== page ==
October 25, 2012 |
WASHINGTON - Two hours after the U.S. Consulate came under attack in Benghazi, Libya, the White House was told that a militant group was claiming responsibility for the violence that killed the U.S. ambassador and three other Americans. A State Department e-mail sent to intelligence officials and the White House situation room said the Islamist group Ansar al-Sharia claimed responsibility on Facebook and Twitter, and also called for an attack on the U.S. Embassy in Tripoli. The document may fuel Republican efforts to show that the White House knew it was a terrorist attack, even as the U.S. ambassador to the United Nations was saying - five days afterward - that it appeared to be a protest gone awry.
March 20, 2012 |
It's become a clichÃ© of presidential debates: Facing any question about Afghanistan or other national security issues, the candidates declare that they would heed the advice of their "commanders in the field. " It is striking, then, how willing they are to dismiss outright the opinions of America's national security professionals when it comes to Iran. At a recent conference of the American Israel Public Affairs Committee, the Republican candidates played a game of rhetorical one-upmanship in expressing their willingness to take America to war in Iran.
September 14, 2011 |
WASHINGTON - America's top two intelligence officials said Tuesday that al-Qaeda is weaker and U.S. intelligence agencies are smarter since the 9/11 attacks - but the terrorists are nowhere near giving up. In his first week on the job, CIA Director David H. Petraeus told members of Congress that al-Qaeda's recent losses of Osama bin Laden and others had opened "an important window of vulnerability. " Petraeus predicted that al-Qaeda leaders may even leave South Asia altogether to escape the CIA, which has quadrupled covert drone strikes against al-Qaeda under the Obama administration.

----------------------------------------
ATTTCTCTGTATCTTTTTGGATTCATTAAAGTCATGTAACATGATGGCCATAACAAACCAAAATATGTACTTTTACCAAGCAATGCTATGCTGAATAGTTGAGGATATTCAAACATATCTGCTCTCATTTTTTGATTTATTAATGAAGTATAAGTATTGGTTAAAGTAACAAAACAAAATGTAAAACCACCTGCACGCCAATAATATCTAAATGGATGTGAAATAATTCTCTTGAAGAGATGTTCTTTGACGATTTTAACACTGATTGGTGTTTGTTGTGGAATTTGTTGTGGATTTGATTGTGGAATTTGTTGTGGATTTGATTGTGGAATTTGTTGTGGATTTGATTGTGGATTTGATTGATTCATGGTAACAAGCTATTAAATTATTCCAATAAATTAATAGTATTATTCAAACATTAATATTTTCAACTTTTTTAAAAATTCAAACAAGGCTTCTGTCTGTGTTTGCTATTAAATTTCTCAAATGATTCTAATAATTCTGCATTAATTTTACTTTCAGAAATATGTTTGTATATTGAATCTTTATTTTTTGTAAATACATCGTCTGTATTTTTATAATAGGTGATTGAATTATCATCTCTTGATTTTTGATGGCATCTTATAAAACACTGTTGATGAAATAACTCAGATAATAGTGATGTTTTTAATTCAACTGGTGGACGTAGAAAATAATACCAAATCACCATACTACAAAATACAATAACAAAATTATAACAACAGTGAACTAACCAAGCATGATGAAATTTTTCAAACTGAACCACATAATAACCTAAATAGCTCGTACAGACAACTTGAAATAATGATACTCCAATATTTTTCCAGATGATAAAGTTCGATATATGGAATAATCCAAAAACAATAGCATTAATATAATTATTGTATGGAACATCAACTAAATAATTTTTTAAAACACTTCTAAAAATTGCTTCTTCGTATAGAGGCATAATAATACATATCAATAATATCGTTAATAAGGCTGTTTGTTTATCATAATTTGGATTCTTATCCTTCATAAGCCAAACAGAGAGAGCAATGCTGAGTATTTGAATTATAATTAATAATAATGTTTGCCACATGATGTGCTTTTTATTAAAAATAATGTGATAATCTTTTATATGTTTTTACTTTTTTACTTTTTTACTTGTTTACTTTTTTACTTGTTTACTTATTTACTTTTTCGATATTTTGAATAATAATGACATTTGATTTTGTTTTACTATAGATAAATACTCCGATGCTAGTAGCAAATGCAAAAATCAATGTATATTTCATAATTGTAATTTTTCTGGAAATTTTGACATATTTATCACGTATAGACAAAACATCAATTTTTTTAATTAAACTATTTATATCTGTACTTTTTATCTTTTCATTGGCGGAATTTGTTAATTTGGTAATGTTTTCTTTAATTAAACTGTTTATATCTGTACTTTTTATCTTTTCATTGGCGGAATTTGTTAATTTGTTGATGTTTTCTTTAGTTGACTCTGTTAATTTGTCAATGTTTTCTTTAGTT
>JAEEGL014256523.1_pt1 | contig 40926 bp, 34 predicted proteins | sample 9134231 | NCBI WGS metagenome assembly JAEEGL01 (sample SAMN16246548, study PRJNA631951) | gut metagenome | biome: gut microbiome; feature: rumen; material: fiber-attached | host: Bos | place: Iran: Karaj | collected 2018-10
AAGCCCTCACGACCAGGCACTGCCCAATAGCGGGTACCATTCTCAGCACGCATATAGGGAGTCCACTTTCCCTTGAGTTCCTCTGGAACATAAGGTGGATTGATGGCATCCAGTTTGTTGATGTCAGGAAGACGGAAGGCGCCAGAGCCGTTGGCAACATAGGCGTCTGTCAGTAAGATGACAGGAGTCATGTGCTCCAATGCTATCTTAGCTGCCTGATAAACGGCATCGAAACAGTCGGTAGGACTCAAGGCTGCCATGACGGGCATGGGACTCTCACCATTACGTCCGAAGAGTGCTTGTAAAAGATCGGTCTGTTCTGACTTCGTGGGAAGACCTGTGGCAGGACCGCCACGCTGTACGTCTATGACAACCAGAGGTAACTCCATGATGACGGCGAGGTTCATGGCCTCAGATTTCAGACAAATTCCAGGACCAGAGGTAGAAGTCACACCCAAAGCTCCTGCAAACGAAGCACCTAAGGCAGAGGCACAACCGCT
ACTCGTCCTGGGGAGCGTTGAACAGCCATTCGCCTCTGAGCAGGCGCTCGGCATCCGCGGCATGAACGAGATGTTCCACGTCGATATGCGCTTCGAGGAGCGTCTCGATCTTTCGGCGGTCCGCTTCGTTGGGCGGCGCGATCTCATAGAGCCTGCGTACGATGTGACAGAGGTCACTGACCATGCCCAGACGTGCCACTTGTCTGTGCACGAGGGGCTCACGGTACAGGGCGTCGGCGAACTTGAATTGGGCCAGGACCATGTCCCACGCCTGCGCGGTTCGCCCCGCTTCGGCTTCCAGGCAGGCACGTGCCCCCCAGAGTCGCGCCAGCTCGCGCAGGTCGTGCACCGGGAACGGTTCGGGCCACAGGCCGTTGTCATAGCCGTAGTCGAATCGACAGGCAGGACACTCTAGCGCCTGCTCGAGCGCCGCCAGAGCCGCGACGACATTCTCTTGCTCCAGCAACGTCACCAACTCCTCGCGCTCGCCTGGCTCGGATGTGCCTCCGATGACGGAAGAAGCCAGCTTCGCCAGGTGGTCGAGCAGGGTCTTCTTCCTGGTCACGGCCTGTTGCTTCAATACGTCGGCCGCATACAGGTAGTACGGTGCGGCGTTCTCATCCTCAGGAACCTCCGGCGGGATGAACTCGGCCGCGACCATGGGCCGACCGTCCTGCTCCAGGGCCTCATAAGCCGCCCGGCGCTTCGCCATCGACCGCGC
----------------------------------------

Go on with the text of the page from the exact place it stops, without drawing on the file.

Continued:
September 10, 2011 |
WASHINGTON - The House overwhelmingly approved a bill Friday spelling out policy for the nation's spy agencies, rejecting White House requests that would have expanded an intelligence community that has grown exponentially since Sept. 11, 2001. The vote was 384-14, with lawmakers praising the work of the CIA, Defense Intelligence Agency, and other government entities in the decade since the terror attacks. With Sunday's 10th anniversary at hand, "we're reminded of the need for a strong, effective intelligence community to ensure that such a tragedy never happens again," said Rep. Tom Rooney (R., Fla.)
October 18, 2010
9 tonight CHANNEL 10 The CDC tries to identify the contagion as the biological threat intensifies. The director of national intelligence (Zeljko Ivanek, right) faces a difficult dilemma during negotiations. The FBI closes in on Vicky and Carter (Taylor Cole, D.B. Sweeney).
May 21, 2010 |